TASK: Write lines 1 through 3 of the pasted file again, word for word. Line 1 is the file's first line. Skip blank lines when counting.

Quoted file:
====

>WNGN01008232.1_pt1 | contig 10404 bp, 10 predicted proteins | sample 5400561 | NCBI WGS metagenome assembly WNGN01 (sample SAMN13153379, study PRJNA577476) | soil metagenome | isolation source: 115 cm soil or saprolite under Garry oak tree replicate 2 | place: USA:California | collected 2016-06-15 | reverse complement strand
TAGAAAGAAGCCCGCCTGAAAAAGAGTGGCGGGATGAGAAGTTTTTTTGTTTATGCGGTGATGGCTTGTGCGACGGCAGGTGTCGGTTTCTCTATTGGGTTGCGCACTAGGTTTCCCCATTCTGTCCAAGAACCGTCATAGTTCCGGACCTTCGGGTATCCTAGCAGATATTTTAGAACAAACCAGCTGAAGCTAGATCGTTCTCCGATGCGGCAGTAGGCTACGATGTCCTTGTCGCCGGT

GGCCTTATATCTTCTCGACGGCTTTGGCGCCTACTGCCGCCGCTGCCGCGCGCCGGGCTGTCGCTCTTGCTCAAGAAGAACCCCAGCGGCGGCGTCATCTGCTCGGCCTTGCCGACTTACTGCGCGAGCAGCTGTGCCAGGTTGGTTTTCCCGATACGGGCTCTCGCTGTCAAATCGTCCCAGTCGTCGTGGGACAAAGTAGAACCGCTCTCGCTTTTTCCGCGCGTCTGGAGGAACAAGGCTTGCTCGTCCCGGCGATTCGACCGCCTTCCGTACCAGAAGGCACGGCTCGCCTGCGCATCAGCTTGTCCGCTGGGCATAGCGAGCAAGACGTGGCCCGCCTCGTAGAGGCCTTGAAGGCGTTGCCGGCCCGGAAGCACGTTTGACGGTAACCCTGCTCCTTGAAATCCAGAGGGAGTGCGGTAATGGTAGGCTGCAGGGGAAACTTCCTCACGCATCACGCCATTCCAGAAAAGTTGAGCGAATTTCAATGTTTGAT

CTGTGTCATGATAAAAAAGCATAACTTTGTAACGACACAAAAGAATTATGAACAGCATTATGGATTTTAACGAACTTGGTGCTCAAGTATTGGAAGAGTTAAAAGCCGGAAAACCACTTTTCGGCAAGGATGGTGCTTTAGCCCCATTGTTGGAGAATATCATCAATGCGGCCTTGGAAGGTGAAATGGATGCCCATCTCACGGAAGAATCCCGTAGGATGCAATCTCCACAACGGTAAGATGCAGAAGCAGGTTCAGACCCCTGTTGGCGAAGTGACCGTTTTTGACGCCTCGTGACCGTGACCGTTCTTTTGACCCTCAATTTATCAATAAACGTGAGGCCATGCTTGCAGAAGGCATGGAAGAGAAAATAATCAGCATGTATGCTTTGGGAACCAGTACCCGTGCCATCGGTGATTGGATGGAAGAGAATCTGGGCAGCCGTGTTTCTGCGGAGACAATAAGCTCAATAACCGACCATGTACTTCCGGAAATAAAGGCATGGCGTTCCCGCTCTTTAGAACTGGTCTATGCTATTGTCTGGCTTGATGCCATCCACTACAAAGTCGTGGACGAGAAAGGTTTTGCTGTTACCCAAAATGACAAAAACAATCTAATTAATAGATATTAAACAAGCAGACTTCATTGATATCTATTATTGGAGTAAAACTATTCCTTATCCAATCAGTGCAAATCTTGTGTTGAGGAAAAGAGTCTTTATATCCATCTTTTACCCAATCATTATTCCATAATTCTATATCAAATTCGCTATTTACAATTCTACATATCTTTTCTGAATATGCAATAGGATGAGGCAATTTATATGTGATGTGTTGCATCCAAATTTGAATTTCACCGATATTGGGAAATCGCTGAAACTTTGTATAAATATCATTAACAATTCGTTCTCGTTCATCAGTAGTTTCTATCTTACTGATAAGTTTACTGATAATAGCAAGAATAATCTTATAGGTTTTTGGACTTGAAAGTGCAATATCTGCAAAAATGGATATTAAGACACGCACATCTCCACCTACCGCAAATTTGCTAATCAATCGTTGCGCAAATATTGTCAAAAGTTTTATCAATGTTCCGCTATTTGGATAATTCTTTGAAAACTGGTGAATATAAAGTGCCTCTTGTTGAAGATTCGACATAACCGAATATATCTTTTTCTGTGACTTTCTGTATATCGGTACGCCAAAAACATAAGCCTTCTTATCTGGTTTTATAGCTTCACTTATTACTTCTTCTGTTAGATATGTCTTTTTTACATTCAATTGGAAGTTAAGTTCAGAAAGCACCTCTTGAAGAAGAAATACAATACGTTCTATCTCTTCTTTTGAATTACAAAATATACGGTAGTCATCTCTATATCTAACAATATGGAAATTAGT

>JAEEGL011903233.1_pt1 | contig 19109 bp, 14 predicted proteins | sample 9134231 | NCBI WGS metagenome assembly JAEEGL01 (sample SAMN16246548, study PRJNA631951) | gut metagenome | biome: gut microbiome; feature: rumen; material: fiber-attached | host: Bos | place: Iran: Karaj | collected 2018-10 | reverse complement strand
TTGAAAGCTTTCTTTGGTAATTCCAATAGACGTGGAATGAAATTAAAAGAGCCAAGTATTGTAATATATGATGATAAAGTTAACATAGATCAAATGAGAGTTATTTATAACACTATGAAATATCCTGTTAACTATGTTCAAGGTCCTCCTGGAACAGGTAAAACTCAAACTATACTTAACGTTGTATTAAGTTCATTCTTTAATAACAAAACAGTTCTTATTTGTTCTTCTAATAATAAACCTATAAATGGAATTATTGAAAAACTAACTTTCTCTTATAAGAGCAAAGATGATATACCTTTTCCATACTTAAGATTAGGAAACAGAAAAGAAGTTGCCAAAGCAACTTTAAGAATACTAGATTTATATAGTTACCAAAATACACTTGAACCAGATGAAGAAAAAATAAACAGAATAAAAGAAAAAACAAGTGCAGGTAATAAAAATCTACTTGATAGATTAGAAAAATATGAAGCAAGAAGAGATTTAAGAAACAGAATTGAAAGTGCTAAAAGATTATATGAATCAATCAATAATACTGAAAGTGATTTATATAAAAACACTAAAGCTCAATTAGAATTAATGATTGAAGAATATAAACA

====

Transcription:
>WNGN01008232.1_pt1 | contig 10404 bp, 10 predicted proteins | sample 5400561 | NCBI WGS metagenome assembly WNGN01 (sample SAMN13153379, study PRJNA577476) | soil metagenome | isolation source: 115 cm soil or saprolite under Garry oak tree replicate 2 | place: USA:California | collected 2016-06-15 | reverse complement strand
TAGAAAGAAGCCCGCCTGAAAAAGAGTGGCGGGATGAGAAGTTTTTTTGTTTATGCGGTGATGGCTTGTGCGACGGCAGGTGTCGGTTTCTCTATTGGGTTGCGCACTAGGTTTCCCCATTCTGTCCAAGAACCGTCATAGTTCCGGACCTTCGGGTATCCTAGCAGATATTTTAGAACAAACCAGCTGAAGCTAGATCGTTCTCCGATGCGGCAGTAGGCTACGATGTCCTTGTCGCCGGT

GGCCTTATATCTTCTCGACGGCTTTGGCGCCTACTGCCGCCGCTGCCGCGCGCCGGGCTGTCGCTCTTGCTCAAGAAGAACCCCAGCGGCGGCGTCATCTGCTCGGCCTTGCCGACTTACTGCGCGAGCAGCTGTGCCAGGTTGGTTTTCCCGATACGGGCTCTCGCTGTCAAATCGTCCCAGTCGTCGTGGGACAAAGTAGAACCGCTCTCGCTTTTTCCGCGCGTCTGGAGGAACAAGGCTTGCTCGTCCCGGCGATTCGACCGCCTTCCGTACCAGAAGGCACGGCTCGCCTGCGCATCAGCTTGTCCGCTGGGCATAGCGAGCAAGACGTGGCCCGCCTCGTAGAGGCCTTGAAGGCGTTGCCGGCCCGGAAGCACGTTTGACGGTAACCCTGCTCCTTGAAATCCAGAGGGAGTGCGGTAATGGTAGGCTGCAGGGGAAACTTCCTCACGCATCACGCCATTCCAGAAAAGTTGAGCGAATTTCAATGTTTGAT